Jobs, a biopic about Apple co-founder Steve Jobs, gets the look right, in its production design and its casting, a point underlined by a film-capping photo album that compares the actors to their real-life counterparts. But even Jobs, a dedicated aesthete, knew looks weren't everything.
Ashton Kutcher plays Jobs, and the resemblance is indeed striking. Joshua Michael Stern's film, scripted by Matt Whitely, takes us from 1974—when college dropout Jobs was still auditing classes at Reed—to 2001 and the introduction of the iPod. After the early scenes of Reed and Jobs' trip to India, the film settles into the tech-happy Bay Area: Stanford, where Jobs and partner Steve Wozniak (Josh Gad) unveiled a "personal computer" prototype; Los Altos, where the tiny, initial Apple crew began assembly in the Jobs family garage; and Cupertino, home to the eventual Apple campus.
Faced with almost three decades of complicated history, Jobs does a fair job of telling the story of Apple and conveying something of what made its co-founder unique. The film establishes Jobs' creativity, drive, and business savvy as (after languishing at Atari) he gooses Wozniak into partnership, wills Apple into existence, and enlists angel investors—most importantly, Mike Markkula (Dermot Mulroney).
Jobs espouses a risk-means-reward philosophy and pushes innovation by demanding his partners and employees to "think different" (though the script never uses that phrase) and achieve the seemingly impossible. Stern doesn't shy from portraying Jobs' bullying side and his mroal failings, including his longtime refusal to acknowledge his daughter and his capricious, cutthroat boxing out of anyone who might pose a threat, financial or otherwise, to him or the future of Apple.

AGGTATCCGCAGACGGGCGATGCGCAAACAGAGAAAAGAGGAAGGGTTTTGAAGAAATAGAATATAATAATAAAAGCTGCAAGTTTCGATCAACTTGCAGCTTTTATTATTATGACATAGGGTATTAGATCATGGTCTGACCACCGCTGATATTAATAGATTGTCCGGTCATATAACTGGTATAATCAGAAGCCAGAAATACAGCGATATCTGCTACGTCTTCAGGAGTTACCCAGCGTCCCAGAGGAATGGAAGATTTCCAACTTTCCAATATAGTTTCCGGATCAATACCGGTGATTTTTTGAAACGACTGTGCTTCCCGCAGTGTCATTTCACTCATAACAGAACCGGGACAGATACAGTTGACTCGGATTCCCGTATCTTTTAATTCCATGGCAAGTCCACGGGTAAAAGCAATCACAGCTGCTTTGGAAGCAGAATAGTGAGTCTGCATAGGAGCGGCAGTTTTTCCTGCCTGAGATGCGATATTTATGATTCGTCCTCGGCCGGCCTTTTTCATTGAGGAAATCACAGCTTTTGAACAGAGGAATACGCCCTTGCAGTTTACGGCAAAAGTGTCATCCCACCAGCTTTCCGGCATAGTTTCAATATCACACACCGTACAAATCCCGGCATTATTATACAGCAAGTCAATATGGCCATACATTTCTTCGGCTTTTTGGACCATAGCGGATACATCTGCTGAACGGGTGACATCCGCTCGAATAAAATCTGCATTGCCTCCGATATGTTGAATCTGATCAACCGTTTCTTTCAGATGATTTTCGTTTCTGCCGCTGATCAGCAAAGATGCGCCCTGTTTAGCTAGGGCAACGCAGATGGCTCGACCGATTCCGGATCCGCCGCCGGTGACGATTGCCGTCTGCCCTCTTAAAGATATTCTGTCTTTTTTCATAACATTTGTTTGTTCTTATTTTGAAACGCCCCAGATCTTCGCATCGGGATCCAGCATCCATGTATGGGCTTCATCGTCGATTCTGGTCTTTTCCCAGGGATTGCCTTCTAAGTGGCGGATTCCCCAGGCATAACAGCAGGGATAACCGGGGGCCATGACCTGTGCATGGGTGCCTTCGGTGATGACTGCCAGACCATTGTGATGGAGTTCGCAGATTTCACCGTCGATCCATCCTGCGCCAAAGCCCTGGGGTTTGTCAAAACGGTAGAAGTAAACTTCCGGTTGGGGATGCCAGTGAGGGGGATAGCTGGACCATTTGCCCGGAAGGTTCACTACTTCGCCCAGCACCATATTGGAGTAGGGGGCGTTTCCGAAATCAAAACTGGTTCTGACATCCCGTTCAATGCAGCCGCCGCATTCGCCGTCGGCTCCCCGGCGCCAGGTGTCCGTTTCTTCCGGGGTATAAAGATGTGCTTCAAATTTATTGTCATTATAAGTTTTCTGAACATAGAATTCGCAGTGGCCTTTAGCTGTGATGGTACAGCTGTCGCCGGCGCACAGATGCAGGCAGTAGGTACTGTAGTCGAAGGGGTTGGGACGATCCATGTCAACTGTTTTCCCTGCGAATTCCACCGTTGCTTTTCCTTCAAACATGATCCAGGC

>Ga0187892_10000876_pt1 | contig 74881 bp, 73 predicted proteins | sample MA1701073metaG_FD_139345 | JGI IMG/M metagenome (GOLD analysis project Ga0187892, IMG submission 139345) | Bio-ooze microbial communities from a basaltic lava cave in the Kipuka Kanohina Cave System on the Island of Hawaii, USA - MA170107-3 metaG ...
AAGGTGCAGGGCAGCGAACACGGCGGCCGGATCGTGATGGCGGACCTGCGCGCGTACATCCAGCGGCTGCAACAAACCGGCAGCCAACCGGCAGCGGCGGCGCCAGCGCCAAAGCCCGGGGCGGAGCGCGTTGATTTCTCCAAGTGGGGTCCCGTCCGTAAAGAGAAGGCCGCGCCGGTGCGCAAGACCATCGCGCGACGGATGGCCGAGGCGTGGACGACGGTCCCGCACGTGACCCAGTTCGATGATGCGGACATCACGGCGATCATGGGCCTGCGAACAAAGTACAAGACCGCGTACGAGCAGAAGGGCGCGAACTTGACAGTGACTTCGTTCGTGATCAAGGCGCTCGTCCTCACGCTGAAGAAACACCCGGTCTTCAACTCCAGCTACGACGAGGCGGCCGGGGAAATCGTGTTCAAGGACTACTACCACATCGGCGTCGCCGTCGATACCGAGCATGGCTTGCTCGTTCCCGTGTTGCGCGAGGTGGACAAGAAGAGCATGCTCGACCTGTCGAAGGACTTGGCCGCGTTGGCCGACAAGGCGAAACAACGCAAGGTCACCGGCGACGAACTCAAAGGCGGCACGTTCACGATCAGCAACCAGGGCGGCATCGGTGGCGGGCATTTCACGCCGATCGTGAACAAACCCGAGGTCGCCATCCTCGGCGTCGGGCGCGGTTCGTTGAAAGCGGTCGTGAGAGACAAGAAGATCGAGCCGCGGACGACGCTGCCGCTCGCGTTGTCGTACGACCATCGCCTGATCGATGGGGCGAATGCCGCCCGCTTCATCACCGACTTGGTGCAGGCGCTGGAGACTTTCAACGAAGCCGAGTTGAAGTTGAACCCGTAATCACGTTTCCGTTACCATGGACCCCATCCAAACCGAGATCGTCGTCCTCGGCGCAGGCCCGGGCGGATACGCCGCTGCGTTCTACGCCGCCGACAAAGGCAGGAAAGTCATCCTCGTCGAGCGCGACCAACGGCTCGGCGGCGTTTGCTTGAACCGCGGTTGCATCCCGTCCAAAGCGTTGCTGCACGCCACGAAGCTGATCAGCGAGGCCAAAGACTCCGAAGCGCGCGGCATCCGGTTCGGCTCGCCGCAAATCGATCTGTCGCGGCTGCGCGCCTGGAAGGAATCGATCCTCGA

Sensing the potential dryness of a story dominated by tech innovation and boardroom drama, Stern milks the personal conflicts and emotional outbursts (every half hour, tears roll down someone's cheek) for all they're worth. But what are more interesting here are the tech innovation and boardroom drama: Jobs' shrewd negotiation and erratic but ultimately effective and inspiring management style. It's really a story of pitches and pep talks, though John Debney's score unnecessarily swells to convince us of the import of every Apple product launch.
What Jobs misses, despite the early passages of acid-tripping and guru-meeting, is a full exploration of Jobs' not-uncomplicated spiritual and moral development. The final act, set in 1996, does depict a somewhat mellowed Jobs, who has surprised even himself by becoming a family man. But Whitely and Stern end their story before Jobs experiences the mortal humbling of cancer and, with it, an acceleration of self-reflection.
Like the film around it, Kutcher's performance is a mixed bag. He's consistently outacted by his scene partners (Mulroney, in particular, does a lot with a little), and though Kutcher functions fine when called upon to be charismatic, and he's mostly convincing in repose, he doesn't have the control to finesse finer points like Jobs' loping walk or convincingly portray his flashes of anger or intensity. That these moments are capable of raising laughter from audiences does immeasurable damage to the film.